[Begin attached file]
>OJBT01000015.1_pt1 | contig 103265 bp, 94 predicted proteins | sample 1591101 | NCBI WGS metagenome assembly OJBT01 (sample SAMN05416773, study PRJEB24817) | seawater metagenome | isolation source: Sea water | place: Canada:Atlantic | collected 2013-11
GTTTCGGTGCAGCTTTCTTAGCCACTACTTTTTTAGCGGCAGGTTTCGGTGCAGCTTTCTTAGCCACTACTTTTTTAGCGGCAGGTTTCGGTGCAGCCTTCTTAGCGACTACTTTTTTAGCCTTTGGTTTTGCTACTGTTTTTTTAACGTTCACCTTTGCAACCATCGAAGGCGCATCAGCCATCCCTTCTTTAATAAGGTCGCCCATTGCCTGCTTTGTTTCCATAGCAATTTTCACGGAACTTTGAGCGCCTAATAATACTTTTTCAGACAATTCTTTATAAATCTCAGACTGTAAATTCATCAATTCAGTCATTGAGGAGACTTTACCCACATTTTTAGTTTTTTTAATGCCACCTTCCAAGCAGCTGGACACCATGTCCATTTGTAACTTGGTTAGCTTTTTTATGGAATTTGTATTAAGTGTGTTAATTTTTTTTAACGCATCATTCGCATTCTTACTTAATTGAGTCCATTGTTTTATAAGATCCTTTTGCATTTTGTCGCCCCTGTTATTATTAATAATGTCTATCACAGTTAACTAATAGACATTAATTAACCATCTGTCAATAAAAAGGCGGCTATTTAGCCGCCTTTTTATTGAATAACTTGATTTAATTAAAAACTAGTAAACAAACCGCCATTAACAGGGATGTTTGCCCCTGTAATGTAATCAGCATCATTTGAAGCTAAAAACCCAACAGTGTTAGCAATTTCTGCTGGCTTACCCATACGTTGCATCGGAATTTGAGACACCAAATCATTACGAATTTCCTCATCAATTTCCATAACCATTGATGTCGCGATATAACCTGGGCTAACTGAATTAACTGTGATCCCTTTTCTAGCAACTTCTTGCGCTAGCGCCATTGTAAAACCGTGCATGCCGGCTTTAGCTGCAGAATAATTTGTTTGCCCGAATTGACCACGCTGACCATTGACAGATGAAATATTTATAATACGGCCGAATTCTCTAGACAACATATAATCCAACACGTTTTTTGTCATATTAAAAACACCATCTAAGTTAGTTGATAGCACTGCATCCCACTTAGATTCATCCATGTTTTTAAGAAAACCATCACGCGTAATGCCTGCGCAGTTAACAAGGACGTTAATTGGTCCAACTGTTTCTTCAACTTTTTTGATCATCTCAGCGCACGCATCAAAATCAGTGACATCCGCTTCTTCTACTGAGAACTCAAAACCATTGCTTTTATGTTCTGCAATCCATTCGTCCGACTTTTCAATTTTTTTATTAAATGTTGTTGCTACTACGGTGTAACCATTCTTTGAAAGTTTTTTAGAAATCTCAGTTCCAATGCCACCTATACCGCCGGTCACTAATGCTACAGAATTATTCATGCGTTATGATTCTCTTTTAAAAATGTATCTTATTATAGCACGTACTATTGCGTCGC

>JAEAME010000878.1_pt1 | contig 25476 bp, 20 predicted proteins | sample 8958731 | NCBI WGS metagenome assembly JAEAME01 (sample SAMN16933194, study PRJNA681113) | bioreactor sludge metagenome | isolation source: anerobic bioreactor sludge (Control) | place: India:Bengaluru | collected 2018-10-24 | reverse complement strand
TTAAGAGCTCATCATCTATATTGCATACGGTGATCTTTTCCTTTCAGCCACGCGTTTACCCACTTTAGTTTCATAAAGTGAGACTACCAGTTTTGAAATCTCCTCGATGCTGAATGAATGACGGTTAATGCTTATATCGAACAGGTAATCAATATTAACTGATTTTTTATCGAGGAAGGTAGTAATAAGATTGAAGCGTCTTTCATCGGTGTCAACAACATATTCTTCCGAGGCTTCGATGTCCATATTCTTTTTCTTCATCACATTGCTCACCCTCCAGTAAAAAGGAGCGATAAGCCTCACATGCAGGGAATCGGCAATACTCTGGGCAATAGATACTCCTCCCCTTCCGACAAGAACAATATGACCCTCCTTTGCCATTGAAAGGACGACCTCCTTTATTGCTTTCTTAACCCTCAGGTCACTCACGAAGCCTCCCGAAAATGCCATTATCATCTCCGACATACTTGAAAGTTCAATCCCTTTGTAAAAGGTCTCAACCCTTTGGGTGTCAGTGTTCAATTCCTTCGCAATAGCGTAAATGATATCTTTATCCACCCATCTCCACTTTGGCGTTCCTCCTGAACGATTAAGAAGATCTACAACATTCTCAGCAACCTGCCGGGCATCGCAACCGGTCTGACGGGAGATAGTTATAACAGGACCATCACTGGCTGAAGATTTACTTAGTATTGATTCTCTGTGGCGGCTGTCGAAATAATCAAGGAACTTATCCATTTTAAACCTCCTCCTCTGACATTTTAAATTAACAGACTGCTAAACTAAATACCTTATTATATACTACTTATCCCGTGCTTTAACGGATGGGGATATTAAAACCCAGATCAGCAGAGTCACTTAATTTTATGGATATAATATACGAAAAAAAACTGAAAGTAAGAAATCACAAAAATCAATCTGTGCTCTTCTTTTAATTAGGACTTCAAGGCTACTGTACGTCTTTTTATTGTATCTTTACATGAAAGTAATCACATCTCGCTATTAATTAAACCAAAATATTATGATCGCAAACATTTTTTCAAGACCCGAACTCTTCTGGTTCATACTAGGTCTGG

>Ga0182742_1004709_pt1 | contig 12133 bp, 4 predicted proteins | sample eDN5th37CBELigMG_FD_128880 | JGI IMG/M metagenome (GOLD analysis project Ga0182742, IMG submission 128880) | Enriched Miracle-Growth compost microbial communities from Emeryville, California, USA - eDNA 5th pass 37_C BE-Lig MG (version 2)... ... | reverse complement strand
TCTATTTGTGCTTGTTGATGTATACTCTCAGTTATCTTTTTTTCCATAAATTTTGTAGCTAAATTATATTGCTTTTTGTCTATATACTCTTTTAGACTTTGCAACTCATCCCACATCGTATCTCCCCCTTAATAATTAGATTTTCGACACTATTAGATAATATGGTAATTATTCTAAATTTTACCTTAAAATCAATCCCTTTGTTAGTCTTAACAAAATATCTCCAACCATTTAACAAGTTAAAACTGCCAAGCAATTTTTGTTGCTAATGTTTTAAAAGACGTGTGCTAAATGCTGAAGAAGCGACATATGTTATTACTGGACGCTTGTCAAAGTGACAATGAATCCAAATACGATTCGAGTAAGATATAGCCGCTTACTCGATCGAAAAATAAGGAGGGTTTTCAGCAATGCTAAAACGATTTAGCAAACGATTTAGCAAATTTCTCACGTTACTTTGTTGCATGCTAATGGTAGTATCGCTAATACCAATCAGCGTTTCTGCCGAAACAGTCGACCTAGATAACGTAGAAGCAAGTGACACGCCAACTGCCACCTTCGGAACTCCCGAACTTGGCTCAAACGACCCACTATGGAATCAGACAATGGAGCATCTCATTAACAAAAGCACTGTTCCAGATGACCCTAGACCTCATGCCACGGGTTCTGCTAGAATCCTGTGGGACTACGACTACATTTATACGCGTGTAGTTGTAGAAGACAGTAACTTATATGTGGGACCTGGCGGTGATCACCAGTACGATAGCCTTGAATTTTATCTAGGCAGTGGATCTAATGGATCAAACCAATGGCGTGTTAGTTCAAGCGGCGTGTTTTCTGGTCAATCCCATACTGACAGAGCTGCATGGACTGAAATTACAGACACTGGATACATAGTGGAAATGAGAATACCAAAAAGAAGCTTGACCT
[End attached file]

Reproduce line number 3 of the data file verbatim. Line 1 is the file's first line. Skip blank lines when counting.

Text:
>JAEAME010000878.1_pt1 | contig 25476 bp, 20 predicted proteins | sample 8958731 | NCBI WGS metagenome assembly JAEAME01 (sample SAMN16933194, study PRJNA681113) | bioreactor sludge metagenome | isolation source: anerobic bioreactor sludge (Control) | place: India:Bengaluru | collected 2018-10-24 | reverse complement strand